What you’re actually doing is trying to play the piece. You’re trying to express yourself through the music before you’ve laid the necessary groundwork.
And that’s understandable. You’re excited by the music. And boy, do you ever want to play it now, not weeks or months down the road.
But at some point you need to be clear about whether you’re playing or practicing. Because the fact is, they’re two different ways of being at the piano.
(If your problem is the opposite–if you never play your music all the way through but always seem to end up with bits and pieces of a performance–we’ll talk about that, too.)
Playing vs. practicing
Playing is all about ease and flow. When you play, thinking takes a back seat and your emotions take over. You might even say that to the extent you’re still thinking, you’re not yet playing.
And practicing? Well, that’s what gets you to that special place where you don’t have to think. That’s what makes playing possible.
So let’s talk about an approach to practicing you can live with.
Don’t struggle, simplify
At the heart of practicing is repetition. Everyone knows that.
But what we often forget is exactly what it is we need to repeat: only the right notes, rhythms, and motions. That way, we’re spending our time building good habits, instead of good habits mixed in with bad ones.
And believe it or not, there really is a way to practice without making mistakes.
Three ways to make the difficult easy
• Practice one hand at a time.
• Practice slowly (or very, very slowly).
• Practice only a little bit–a measure perhaps, or even less.
Usually you’ll combine these options, two or three at a time, to get exactly the degree of difficulty you need.
At that point, you can practice without struggling. You can relax, and focus all your attention on getting the job done. (Rather than feeling discouraged about what you can’t yet do.)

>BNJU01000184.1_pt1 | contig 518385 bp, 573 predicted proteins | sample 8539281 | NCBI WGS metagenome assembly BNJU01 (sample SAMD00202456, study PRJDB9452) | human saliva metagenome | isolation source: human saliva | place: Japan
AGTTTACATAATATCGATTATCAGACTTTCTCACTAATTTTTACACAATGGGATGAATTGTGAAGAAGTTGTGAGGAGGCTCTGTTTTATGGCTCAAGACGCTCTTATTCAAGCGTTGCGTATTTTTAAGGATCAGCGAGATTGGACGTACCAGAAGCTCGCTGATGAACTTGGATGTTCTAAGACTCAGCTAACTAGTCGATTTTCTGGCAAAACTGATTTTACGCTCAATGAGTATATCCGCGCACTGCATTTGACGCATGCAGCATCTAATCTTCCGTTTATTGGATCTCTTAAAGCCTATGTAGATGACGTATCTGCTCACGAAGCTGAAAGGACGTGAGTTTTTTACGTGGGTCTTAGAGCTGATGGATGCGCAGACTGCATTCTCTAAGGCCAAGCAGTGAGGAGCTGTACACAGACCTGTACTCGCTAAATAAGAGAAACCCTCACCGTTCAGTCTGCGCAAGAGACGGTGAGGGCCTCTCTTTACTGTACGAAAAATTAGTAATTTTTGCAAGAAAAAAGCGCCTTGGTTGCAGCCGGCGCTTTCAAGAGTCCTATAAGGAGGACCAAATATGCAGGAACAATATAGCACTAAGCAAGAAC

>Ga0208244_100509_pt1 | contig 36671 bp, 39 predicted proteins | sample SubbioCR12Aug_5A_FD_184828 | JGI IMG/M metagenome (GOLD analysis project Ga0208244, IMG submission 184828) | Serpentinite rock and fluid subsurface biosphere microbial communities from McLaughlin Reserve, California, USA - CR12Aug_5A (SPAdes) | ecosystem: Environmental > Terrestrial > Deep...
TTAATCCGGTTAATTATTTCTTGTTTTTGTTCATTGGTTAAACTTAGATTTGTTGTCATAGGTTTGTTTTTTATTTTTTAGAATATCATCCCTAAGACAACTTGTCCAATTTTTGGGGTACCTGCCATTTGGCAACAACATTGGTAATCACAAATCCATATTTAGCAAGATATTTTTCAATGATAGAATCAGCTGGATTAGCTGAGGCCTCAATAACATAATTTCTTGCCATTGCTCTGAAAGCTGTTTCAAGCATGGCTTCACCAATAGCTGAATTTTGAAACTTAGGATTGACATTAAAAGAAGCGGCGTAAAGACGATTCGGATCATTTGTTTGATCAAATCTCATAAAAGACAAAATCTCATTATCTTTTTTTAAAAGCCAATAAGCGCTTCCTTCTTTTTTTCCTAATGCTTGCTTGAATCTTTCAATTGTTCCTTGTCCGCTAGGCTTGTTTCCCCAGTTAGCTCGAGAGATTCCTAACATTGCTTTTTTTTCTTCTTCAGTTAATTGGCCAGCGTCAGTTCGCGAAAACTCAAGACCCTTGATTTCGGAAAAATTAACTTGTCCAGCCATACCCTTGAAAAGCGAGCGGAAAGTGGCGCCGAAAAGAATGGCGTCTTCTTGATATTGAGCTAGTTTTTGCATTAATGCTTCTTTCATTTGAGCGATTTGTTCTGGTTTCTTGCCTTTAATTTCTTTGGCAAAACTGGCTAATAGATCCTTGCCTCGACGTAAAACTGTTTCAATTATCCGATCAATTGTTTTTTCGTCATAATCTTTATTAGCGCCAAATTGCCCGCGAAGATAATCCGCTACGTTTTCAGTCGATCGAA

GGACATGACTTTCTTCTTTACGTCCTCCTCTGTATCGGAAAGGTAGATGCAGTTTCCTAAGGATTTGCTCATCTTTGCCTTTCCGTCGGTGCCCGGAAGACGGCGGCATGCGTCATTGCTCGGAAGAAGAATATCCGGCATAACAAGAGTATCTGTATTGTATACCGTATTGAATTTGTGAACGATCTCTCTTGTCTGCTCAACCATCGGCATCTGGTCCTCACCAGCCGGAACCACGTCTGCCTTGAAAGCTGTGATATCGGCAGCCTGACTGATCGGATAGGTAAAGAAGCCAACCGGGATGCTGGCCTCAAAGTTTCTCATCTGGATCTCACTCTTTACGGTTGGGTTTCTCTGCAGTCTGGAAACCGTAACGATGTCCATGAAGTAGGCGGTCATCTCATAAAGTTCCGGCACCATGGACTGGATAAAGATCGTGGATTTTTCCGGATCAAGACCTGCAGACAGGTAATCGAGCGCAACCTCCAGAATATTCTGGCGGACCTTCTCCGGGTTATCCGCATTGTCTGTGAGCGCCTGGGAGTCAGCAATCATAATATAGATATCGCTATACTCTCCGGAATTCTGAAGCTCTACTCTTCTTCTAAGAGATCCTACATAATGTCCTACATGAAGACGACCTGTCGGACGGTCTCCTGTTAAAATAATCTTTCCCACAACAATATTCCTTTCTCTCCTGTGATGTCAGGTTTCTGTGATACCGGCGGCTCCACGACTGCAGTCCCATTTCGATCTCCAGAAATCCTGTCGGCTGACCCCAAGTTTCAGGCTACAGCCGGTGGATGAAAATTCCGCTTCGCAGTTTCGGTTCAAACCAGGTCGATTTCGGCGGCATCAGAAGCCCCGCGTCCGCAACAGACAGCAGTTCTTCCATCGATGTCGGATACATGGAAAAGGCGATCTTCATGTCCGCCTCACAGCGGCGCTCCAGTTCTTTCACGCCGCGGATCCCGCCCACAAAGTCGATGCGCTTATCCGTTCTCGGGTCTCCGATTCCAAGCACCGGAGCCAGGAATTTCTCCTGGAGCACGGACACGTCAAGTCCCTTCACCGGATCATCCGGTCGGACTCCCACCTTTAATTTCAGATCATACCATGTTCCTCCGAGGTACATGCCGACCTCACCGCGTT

When you want to practice slowly, it’s a good idea to use the metronome. Otherwise you’re likely to get faster and faster, drawn by the gravity-like pull of the actual performance tempo–the tempo you keep hearing in your head.
But keep this in mind: while slow practice may be the default mode, sometimes you need to work on a passage up to tempo. Otherwise, you might be using motions and fingerings that work perfectly in slow motion, but can hold you back when playing faster.
To use the up-to-tempo approach, you might start by playing just a single beat, then add another, and so on.
But let’s backtrack for a moment. Just as important as how to practice, is what you need to do before you begin.
Getting ready to practice
Memorize first. Students often assume that committing a piece to memory is the final step in learning it. But think of it this way: when you memorize right away, you’re reinforcing your memorization of the music every time you practice it.
Then too, if your eyes aren’t glued to the page, you can give all your attention to overcoming technical challenges. Many difficult passages simply can’t be played up to tempo under any circumstances, while reading.
So let’s look at the single most helpful step you can take in memorizing music.
Learn the chords. In myth #1, we saw that a musical composition can be looked at as a series of chords. So it shouldn’t surprise you to learn that identifying and memorizing the chords in a piece can go a long ways towards helping you play it by heart.
Obviously, if you’re using a lead sheet to work on a song, the chords are already labelled for you. But for classical music, you’ll need to write in the chord symbols yourself. Using a numbering system (Roman numerals) to label the chord progression is an especially powerful way to understand and remember it.
(See Myth #1 for classical pieces and pop songs that may come in handy for getting started with chord study.)
Work out the fingering. Here’s an all-too-common scenario: a student spends days or weeks trying to master a technical difficulty, only to discover, down the road, that with the right fingering, the passage is actually pretty easy.
Clearly, good fingering can make a huge difference. But even when the benefits are more subtle, many small improvements can really add up.